Saturday, June 30, 2012

Atrial Fibrillation Triggers and Blood Donation

 A-Fib Triggers
Once in a while I discuss my latest medical condition, atrial fibrillation. Lately, things have been pretty quiet on that front. But, when you have a quiet baseline, you can start to see things stand out as problems. The suspects I have so far are all foods:
  1. Yerba Mate Tea- I was drinking this all day long every day, and when I discontinued it, my frequent episodes of a-fib stopped abruptly. This is the main culprit. It's my fault, I'm moderation-challenged.
  2. Dark Chocolate- When I had low blood sugar and indulged in some quality cacao I noticed some heart flutters. It makes sense, but it doesn't make me happy.
  3. Gluten- I don't eat grains much. However, when I wandered outside my Paleo corral I noticed immediate palpitations from sampling some pizza and eating even just a couple pieces of penne pasta. Crazy small amounts, and very noticeable.
  4. Black Tea- I'm still willing to experiment with this one. Once, when I tested out a new type of Indian tea that we picked up, I found my heart beating double time almost as soon as I had finished the mug. While it's a stimulant, that response was out of the norm. 
  5. Alcohol- I consume moderate amounts of alcohol almost everyday, but haven't noticed problems consistently. I think my experiences with alcohol may be more related to gluten because beer was often the specific trigger.
Yes, most of those items, in moderation, are supposedly healthy things that provide antioxidants and other good polyphenols...

Oddly, coffee doesn't make the list. I have two cups of coffee every morning and my sporadic episodes are never anywhere around that event. I did some reading on an A-Fib site today and discovered that coffee and caffeine have been noted as antiarrhythmic, and shown to improve arrhythmia. That's not true for everyone, but it seems to be true for me, as well as many others.

Blood Donation
I've always steered clear of blood donation because I don't particularly like the experience of having blood drawn. Does anyone? I have always felt like my 2-4 blood draws per year was enough of a "donation", although it lacked the altruism. Well, this year during the blood drive at my school I almost gave blood, but I wasn't too crazy about returning to my classroom with the possibility of feeling woozy. So, I put it off again...

I have heard that donating blood can reduce insulin resistance temporarily. I can hardly resist an experiment (yes, still lacking altruism). I don't really expect much, but I have the luxury of messing around with these things in the summer time. On Monday I'm going to donate blood and see what happens, if anything. I'll report my results, as long as I don't get turned away for a medical reason.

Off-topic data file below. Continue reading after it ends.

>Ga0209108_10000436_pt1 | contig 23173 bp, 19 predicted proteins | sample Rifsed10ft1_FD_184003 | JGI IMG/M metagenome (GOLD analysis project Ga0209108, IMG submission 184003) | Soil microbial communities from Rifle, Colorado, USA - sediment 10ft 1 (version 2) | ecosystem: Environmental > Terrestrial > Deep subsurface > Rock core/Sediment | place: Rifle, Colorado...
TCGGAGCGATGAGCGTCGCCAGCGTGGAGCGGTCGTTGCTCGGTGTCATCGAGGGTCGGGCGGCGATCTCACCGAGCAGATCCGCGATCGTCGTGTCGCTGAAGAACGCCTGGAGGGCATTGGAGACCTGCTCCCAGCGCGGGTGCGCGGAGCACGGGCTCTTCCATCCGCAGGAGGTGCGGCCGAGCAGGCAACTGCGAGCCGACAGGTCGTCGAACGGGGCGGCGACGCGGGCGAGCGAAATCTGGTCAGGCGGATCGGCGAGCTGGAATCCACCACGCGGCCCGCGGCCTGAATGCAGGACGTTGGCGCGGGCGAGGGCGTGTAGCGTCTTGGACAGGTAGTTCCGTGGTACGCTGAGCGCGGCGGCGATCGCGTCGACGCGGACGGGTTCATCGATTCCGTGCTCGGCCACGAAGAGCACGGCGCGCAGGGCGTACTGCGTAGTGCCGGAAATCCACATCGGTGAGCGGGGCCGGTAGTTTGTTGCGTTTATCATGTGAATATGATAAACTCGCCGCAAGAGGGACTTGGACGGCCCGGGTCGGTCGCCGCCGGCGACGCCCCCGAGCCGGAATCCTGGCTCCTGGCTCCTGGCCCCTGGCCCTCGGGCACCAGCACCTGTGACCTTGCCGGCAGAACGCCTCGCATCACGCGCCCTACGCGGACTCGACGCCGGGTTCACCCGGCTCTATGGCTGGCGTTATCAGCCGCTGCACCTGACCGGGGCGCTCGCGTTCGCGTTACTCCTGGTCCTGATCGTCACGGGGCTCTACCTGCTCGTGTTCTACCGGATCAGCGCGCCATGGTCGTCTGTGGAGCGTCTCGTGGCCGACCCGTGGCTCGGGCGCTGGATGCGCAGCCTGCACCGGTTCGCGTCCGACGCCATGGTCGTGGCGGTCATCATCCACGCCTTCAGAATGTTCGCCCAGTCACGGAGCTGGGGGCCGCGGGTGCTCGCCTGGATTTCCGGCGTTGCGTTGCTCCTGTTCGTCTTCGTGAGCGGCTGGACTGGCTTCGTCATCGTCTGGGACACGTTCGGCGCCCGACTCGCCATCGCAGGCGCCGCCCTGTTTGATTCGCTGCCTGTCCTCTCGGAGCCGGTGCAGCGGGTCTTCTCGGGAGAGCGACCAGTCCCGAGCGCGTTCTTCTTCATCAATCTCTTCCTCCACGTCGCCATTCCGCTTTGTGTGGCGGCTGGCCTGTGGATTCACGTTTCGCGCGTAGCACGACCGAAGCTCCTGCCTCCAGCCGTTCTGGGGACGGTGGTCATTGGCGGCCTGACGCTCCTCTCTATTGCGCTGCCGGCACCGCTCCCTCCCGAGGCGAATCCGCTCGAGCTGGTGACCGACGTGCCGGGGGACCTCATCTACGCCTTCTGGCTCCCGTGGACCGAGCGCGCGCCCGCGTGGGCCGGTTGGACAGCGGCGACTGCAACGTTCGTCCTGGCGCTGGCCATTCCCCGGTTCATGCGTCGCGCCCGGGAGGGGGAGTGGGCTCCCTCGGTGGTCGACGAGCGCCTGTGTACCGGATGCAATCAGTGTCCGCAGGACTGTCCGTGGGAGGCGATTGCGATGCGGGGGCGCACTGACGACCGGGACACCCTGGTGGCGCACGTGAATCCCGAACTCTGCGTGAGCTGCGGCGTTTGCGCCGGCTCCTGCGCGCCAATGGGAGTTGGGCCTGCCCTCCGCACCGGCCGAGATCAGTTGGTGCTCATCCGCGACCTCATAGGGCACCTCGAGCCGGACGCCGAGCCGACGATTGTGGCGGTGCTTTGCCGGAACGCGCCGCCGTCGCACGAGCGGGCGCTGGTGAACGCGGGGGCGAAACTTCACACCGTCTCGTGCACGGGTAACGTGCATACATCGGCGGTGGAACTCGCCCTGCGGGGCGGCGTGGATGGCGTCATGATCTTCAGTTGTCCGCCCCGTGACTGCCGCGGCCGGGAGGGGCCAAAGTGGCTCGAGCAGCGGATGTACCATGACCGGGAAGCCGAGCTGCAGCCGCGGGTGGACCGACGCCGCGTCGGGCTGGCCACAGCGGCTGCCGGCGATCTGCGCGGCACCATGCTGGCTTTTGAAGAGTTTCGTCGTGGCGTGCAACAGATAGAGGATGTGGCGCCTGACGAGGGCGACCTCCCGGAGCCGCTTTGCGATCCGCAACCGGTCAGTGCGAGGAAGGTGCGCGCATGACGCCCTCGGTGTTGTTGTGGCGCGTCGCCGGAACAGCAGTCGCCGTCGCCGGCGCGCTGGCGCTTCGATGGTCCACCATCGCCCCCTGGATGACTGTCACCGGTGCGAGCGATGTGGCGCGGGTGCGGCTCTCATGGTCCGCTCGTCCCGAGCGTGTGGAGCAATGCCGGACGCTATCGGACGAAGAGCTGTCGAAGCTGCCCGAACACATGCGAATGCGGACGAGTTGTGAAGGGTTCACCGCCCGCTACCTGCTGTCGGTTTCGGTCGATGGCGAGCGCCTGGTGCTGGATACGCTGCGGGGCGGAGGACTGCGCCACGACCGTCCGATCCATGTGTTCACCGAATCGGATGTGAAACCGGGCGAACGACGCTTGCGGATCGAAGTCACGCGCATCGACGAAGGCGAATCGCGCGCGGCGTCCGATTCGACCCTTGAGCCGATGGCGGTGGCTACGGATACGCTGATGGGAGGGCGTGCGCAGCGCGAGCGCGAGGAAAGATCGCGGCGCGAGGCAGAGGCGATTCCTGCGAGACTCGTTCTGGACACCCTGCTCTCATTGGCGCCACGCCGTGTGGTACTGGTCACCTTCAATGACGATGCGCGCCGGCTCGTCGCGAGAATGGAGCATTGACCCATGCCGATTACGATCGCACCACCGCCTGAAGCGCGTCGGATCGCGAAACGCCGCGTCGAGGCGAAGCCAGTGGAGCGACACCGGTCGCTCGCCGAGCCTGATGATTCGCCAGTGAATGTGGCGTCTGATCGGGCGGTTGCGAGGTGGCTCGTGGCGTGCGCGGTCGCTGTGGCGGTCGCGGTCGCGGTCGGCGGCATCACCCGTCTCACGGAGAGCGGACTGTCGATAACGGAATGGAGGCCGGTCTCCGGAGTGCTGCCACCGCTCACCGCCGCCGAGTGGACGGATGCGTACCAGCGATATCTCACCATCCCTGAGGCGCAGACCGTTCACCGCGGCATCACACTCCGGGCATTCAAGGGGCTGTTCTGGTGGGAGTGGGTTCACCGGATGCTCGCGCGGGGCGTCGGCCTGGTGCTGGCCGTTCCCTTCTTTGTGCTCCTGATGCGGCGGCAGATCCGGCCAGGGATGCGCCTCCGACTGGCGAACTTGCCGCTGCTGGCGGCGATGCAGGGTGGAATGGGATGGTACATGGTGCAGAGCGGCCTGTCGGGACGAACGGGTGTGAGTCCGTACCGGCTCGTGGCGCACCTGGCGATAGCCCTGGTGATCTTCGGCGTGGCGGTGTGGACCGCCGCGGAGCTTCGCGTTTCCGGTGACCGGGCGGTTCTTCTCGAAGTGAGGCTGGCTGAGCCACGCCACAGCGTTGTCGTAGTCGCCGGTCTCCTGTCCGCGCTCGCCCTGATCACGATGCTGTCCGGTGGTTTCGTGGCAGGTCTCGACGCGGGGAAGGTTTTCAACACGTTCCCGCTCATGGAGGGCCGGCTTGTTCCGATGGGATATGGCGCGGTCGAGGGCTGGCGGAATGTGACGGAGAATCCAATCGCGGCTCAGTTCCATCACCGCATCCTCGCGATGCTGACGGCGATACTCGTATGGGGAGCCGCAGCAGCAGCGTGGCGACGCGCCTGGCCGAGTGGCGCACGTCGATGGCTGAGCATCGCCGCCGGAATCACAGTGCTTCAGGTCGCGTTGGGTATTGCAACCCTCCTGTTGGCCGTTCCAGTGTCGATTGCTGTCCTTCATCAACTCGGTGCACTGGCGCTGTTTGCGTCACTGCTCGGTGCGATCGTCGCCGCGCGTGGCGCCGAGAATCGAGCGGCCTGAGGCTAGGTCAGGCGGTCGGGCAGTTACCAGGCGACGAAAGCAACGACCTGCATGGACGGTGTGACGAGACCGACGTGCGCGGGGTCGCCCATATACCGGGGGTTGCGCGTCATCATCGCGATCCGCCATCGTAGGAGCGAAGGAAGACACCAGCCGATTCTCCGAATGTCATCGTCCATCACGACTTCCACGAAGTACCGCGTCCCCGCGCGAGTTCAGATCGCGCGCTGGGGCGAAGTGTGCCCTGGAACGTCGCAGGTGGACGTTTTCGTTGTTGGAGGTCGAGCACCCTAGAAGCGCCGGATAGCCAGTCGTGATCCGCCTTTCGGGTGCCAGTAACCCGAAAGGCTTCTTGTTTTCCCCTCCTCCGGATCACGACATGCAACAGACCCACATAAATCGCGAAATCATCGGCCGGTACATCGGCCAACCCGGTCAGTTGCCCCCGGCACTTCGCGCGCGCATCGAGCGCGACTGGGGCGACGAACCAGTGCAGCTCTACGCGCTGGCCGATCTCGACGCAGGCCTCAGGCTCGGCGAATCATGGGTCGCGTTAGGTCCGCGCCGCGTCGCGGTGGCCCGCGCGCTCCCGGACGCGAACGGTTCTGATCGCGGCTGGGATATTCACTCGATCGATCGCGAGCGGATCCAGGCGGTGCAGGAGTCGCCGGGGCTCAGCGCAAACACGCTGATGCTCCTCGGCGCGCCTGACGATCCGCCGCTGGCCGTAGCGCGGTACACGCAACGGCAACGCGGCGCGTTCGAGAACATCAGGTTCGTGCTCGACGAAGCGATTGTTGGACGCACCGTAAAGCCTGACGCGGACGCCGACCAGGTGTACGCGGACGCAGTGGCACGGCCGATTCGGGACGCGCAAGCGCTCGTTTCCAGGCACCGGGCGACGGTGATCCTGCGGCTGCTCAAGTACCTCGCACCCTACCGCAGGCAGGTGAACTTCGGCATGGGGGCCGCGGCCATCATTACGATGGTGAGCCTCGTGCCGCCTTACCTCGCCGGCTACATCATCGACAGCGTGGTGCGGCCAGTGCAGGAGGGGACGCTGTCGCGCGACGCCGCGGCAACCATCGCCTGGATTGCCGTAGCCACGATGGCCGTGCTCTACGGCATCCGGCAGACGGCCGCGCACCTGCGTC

Do any of my T1 readers have anything to share about donating blood?  Will I get an artificially low A1C? They say males might want to do it once in a while to keep the red blood cells fresh.


  1. I have never been able to donate blood. At first, it was because I was always visiting countries that were on the "potentially diseased" list. Once I was in the clear on that count, I was turned away for being Type 1, told that they would be "taking insulin out of my system." That doesn't make any sense to me, but I haven't tried again.

  2. I have even been guilty of using diabetes as my excuse for NOT doing it, but never really checked to see if it was on the "list". I've checked around, and it sounds like I could get turned away for having a heart rhythm issue, but not necesarily. We'll see. I'll bring my own post donation snacks. :)

  3. I've never donated blood. I went once with the intention to donate and when I was nervous about lying down and asked if they could draw the blood with me sitting up, they told me I was nervous and to come back later. A couple months later I started dropping weight rapidly, and I've never been back up to the weight required to donate in the US.
    You would expect a lowered A1c because of the increase in the rate of production in new red blood cells, and the gradual increase in glycation rate by age of blood cell, but I thought I'd go looking for a study.
    The size of those needles scares me but I think I would donate blood if I met the requirements (right now it's just weight that I'm not fitting) and felt that my overall health was good enough.

    The studies I found were mostly on type 2 diabetics, for whom apparently blood loss lowers blood glucose as well as HbA1c, if they start out with high iron levels.

    This one on nondiabetics showed that A1c dropped after a blood draw equal to the amount used for donation, and that the lowest the A1c got before it climbed back up was 4 weeks after blood loss. Reticulocyte count tells you what portion of the blood cells are really really new so that that peaked says that the highest rate of new blood cells being made was 2 weeks after donation.

  4. Wow that's really interesting. I know that all the foods you listed does a number on my anxiety levels and if I continue them, they increase my blood pressure and give me a really fast heart beat. I think they are foods that should only be had in tiny amounts due to how they can easily throw a person out of homeostasis. Anyway, it's great you've pinpointed this info for yourself.

    Also, I was told I couldn't donate blood because of my type 1...and now I'm going to look into this more!